Although Colin Howe is now living far from the ocean in school in Pennsylvania, his mind has always been on the ocean. He’s working on his PhD in marine science at Penn State studying corals off the coast of Colombia.
Travel is second nature to Colin as he grew up a ‘military brat’, traveling with his parents all over the world. He lived in Japan from age 11 to 15. From Japan they went to Australia where Colin completed his first scuba dive. As a child Colin traveled to the Caribbean with his family. Colin’s Mom is from Dominican Republic and his Dad from Trinidad and Tobago. “I was fortunate in that I grew up with a huge value of education and was a ‘science kid’ at heart,” said Colin.
As a “military brat” he attended elementary school through his freshman year in high school on a military base. Colin took full advantage of all the benefits offered from a military education in a very safe environment.
In college at Old Dominion University, Colin studied marine science and started the first marine science student association at his school. A lot of professors gave him tips and suggestions about being a marine scientist. That advice, along with his love of the ocean, connection to the Caribbean and an internship studying coral reefs in the Florida Keys, led him to graduate school in marine science.
In graduate school at Penn State, Colin is continuing his studies of tropical marine ecology and coral reefs in particular. He’s studying the microorganisms that live inside corals –their microbiomes. Colin takes samples of bacteria that live inside of corals to understand how they support or limit the coral’s ability to survive? He works in a lab that conducts research on two coral reef tracts off the Atlantic coast of Colombia. The first site is called Varadero Reef and this reef is located near the mouth of the Canel del Dique river. The second reef is called Rosario and is located offshore within the Rosario and San Bernardo Corals National Natural Park.
At the Varadera site, a Hope Spot in marine conservation, the reef is thriving despite poor water quality and sediment flows from the river. Colin wants to understand what makes corals resilient. What does the microbial community tell us about the health of the reef? He and his colleagues are just getting started with a baseline understanding of the microbiome of the corals by sequencing microbes and bacteria. Then he can ask what is the microbiome doing with temperature increase from climate change, and other human-caused changes? Shifts in microbiome composition are connected to changes in coral health.
The Caribbean, once filled with coral reefs, still has fabulous diversity like in the Indo-Pacific. The microbiome is tailored to the reef. Colin says that it’s exciting to learn about small sensitive changes in corals to understand the big picture of what’s going on in the health of the ecosystem.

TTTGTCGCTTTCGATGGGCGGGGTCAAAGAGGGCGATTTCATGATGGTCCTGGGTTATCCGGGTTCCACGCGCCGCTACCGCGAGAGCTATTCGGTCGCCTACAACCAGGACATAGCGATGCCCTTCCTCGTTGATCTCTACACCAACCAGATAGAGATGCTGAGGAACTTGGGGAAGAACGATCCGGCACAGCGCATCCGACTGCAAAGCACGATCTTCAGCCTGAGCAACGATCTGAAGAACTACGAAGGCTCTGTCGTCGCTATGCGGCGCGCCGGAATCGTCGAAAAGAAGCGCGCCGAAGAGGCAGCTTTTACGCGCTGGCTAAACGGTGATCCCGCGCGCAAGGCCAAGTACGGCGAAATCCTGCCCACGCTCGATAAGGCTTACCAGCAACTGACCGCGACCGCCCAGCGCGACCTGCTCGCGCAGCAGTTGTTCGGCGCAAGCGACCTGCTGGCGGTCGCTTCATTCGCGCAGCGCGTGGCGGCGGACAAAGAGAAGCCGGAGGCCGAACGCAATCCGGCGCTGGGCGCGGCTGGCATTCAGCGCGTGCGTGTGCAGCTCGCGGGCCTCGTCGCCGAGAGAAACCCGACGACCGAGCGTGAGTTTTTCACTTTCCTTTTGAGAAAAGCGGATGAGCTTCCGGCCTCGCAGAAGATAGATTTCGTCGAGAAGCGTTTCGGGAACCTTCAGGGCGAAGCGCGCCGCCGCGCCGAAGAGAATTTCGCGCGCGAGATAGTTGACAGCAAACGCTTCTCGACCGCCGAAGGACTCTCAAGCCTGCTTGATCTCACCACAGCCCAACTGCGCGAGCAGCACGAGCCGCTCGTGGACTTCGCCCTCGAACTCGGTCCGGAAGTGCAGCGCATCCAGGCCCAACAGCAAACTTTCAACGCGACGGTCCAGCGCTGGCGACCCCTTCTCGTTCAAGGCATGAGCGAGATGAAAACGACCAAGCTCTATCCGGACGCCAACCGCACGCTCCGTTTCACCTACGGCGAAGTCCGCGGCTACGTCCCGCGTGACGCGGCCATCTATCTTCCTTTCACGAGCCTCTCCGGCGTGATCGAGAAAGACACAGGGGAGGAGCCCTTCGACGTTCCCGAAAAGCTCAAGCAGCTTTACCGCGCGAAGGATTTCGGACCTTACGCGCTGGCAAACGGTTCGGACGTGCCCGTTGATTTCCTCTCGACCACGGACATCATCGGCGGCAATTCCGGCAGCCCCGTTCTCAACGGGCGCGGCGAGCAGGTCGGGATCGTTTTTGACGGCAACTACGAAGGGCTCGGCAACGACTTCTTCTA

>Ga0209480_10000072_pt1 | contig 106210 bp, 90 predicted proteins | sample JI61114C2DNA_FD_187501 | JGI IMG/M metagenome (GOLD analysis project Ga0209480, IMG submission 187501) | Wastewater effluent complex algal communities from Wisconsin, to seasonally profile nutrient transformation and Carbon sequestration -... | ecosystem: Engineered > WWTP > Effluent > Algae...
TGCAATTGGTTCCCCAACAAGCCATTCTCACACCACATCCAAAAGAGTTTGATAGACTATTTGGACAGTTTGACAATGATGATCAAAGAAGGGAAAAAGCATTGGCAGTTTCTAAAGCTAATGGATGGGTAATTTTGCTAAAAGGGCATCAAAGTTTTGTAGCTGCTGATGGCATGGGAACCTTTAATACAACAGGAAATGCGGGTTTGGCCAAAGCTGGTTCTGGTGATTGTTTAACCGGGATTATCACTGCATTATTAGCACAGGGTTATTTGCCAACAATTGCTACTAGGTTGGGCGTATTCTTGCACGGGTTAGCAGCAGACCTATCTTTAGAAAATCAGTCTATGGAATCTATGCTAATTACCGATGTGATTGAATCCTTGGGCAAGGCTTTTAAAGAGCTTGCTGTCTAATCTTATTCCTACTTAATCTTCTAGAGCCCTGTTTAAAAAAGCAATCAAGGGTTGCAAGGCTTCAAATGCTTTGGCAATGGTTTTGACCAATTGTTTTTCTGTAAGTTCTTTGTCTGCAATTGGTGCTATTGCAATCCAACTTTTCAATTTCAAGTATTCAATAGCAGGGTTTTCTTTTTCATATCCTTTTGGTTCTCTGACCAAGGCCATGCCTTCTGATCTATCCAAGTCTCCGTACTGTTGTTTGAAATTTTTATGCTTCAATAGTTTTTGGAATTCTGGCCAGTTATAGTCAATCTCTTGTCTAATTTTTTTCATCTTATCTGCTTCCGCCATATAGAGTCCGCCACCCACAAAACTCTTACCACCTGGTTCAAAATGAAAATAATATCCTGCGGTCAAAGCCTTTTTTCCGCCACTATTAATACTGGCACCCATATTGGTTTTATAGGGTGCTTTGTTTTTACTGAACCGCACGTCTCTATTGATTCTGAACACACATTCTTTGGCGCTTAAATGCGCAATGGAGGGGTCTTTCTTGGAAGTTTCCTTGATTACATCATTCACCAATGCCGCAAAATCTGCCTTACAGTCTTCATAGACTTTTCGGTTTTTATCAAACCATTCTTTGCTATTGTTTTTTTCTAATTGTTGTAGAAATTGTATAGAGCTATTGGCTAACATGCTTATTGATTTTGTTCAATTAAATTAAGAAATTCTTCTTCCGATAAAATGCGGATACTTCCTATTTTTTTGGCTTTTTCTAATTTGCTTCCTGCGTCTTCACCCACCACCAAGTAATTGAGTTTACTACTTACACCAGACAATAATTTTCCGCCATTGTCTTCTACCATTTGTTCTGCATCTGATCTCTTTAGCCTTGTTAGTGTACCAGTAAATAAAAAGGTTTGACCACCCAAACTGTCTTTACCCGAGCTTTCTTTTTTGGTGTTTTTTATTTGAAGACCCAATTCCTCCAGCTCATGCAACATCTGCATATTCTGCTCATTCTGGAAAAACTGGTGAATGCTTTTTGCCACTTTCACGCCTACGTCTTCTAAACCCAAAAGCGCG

Every Picture Tells a Story
Colin is a natural storyteller with a photographic sensibility. He always had a GoPro and documented all of his diving trips, but it was hard to do this on his own while working on his doctorate. Luckily, SciAll reached out to him to bring him on board to produce marine science content. SciAll has the mission to “Humanize scientists, demystify the process of scientific discovery, and make STEM career mentoring accessible to all.” Colin says it’s a terrific organization aimed at early career professionals— sophomores and older in college who may be a bit intimidated by science. You can see his first SciAll video by clicking the link.
SciAll believes diversity is critical for having a robust and resilient framework in doing science. People from different backgrounds produce different ideas. There are scientists of all sorts in the organization and multiple people come up with concepts for the videos.
Black in Marine Science
At the end of 2020, Colin was invited to be part of Black in Marine Science week. It was a great event where Black marine biologists told their stories. He joined a panel hosted by the National Aquarium. It was a first for Colin to be on a panel where the entire panel was Black. “During my career I have always been ‘the unicorn in the room’, so it was great to be among black science geeks like me”, said Colin. It was a welcome surprise to see how many Black scientists there were at Black in Marine Science week.
A Natural Leader
Mentoring is something that Colin has always enjoyed and drew him into founding the marine science club early in his education. Marine Science is a small world and it’s easy to make connections. A former instructor really impressed Colin through passion for science, tough love and insight into why lobsters are so cool. These role models inspire Colin to mentor others.
We are grateful to Colin for sharing his experience and believe he’s a scientist to keep an eye on. His career is going to be fun to watch.